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EU tensions flare over migrants as France criticises Italy

Updated June 13, 2018

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RESCUED migrants sleeping aboard (left) the French NGO’s rescue ship Aquarius which was headed for Spain on Tuesday after Italy stopped the ship from docking at its shores during the weekend. Vice-president of Valencia, Spain, regional government Monica Oltra (right, centre), mayor of Valencia Joan Ribo and health counselor Ana Barcelo attend a meeting to organise the arrival of the migrants.—AFP
RESCUED migrants sleeping aboard (left) the French NGO’s rescue ship Aquarius which was headed for Spain on Tuesday after Italy stopped the ship from docking at its shores during the weekend. Vice-president of Valencia, Spain, regional government Monica Oltra (right, centre), mayor of Valencia Joan Ribo and health counselor Ana Barcelo attend a meeting to organise the arrival of the migrants.—AFP

PARIS: French President Emmanuel Macron blasted Italy on Tuesday for “irresponsibility” after it turned away a rescue boat carrying African migrants, exposing deep tensions in the European Union over the issue.

The decision by Italy to stop the Aquarius rescue boat landing on its shores during the weekend with 629 migrants on board has created the first serious clash between the country’s new populist government and its EU partners.

During a cabinet meeting on Tuesday, Macron accused Italy’s leaders of “cynicism and irresponsibility” and said they had broken international maritime law by refusing the boat the right to dock.

“In cases of distress, those with the closest coastline have a responsibility to respond,” spokesman Benjamin Griveaux said in unusually harsh criticism by Paris of its southern neighbour.

In response the Italian government said it would not accept “hypocritical lessons from countries that have preferred to look the other way on immigration”, apparently a reference to French reinforcements at its border with Italy.

For years, Italy has pleaded with its EU partners for help with a massive influx of arrivals from Africa that has seen 700,000 people cross the Mediterranean and land in the country since 2013.

Under existing rules, countries where migrants first arrive are required to process their asylum requests, placing the burden on Italy in particular, as well as fellow southern countries Greece and Spain.

EU leaders have set an end-of-June deadline for an overhaul of these so-called “Dublin rules”, but talks have been deadlocked for two years and there is little sign of a breakthrough.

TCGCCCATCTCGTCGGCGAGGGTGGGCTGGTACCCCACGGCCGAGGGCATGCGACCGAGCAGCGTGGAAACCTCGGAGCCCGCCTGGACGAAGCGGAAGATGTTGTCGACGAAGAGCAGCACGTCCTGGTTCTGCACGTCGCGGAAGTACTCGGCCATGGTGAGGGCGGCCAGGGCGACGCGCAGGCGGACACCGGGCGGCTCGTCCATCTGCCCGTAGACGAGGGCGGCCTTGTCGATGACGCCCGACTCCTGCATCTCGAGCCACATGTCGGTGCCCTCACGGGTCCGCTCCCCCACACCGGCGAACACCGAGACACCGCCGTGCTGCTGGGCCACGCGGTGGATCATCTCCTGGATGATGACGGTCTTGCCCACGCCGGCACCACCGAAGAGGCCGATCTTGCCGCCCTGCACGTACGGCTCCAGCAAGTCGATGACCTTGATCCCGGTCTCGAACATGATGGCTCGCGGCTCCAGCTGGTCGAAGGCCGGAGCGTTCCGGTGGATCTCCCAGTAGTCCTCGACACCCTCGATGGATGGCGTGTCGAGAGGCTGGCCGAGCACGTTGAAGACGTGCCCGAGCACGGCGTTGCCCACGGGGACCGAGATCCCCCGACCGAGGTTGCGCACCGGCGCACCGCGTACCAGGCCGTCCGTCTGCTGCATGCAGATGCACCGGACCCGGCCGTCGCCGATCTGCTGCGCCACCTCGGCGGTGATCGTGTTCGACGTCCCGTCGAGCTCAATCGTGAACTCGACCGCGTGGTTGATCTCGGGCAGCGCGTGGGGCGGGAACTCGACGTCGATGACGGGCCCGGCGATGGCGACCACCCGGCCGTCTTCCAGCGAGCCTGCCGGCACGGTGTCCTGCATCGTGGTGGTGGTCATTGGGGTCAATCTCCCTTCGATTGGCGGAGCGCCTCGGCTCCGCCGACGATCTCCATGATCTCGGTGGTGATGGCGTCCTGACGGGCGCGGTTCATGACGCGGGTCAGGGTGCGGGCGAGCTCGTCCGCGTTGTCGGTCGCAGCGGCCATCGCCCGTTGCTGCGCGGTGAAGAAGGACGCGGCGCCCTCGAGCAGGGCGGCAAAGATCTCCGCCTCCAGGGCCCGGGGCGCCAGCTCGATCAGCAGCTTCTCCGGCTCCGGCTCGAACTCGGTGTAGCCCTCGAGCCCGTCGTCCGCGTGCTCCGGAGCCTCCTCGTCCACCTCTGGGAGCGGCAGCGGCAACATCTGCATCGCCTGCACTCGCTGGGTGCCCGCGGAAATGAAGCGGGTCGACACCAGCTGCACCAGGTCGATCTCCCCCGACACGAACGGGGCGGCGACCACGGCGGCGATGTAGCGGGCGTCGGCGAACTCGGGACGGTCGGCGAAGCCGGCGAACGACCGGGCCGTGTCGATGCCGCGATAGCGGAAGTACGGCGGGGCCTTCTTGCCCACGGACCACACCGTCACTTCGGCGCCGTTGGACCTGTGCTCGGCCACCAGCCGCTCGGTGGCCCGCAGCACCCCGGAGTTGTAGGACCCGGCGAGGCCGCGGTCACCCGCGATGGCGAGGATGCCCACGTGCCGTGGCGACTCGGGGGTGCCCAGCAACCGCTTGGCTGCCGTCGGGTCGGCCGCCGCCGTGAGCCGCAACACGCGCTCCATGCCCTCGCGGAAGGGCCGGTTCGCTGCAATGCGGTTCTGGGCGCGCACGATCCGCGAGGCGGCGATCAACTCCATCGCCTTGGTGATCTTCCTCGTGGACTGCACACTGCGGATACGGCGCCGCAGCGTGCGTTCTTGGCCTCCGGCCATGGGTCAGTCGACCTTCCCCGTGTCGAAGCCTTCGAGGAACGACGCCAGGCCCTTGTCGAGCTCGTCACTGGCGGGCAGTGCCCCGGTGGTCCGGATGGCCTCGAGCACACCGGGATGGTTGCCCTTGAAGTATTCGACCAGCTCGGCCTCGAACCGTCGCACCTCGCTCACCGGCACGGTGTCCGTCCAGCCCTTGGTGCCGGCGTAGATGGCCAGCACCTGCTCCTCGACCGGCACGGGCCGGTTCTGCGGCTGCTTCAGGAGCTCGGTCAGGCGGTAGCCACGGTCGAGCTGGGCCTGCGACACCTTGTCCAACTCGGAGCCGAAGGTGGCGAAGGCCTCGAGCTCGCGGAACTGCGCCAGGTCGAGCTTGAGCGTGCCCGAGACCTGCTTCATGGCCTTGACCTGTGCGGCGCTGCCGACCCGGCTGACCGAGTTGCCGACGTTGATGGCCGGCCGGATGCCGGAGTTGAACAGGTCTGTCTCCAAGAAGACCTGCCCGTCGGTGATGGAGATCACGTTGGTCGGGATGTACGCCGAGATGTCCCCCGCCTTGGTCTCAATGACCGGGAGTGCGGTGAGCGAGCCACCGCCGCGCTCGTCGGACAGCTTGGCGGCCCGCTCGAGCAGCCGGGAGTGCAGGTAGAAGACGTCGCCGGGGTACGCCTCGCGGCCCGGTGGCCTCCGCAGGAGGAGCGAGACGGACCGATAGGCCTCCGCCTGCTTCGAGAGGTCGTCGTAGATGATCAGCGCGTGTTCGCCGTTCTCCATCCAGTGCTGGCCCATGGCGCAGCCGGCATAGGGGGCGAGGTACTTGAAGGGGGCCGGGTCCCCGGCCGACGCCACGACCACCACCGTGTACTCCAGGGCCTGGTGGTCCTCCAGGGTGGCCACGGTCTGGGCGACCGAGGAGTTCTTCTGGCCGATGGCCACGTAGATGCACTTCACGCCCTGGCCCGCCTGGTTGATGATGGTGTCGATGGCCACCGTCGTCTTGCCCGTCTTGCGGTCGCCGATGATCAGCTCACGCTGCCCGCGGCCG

Attempts to distribute refugees around the bloc’s 28 member states have consistently failed, with the surge in migrants fuelling anti-immigration, far-right political parties across Europe.

“We cannot continue the political ping pong on who is finally responsible for shouldering the responsiblity of migration or protecting external borders, because we all are,” EU Migration Commissioner Dimitris Avramopoulos said on Tuesday in Strasbourg.

The new government in Rome, which includes the far-right League party, came to power pledging to stop the boats and carry out mass deportations that could see hundreds of thousands of illegal immigrants expelled.

Pressure on Merkel over migrant policy

In Germany, Chancellor Angela Merkel faced serious pressure on Tuesday from conservative allies in her coalition to take a firmer line on immigration which would also see migrants turned back at the border.

Interior Minister Horst Seehofer, from Merkel’s Bavarian allies CSU, cancelled plans to present his “master plan” which was expected to propose toughening controls.

Merkel has resisted this because it would shift the problem to Germany’s neighbours — Austria in particular — and she has pleaded for burden-sharing and a new EU force to police the bloc’s external borders.

“I’ll tell you bluntly: if we cannot come up with a response to the migration challenges the very foundations of the EU will be at stake,” she warned last week.

Hungary, Poland, the Czech Republic and Slovakia have consistently either refused outright or resisted taking in refugees under a contested EU quota system.

The 629 migrants on board the Aquarius ship — including pregnant women and scores of children — were heading for Spain on Tuesday after being rescued off the Libyan coast over the weekend.

Spain’s new Prime Minister Pedro Sanchez stepped in on Monday, offering the boat safe harbour in the eastern port city of Valencia. He said there was a moral “obligation to help to avoid a humanitarian catastrophe”.

Published in Dawn, June 13th, 2018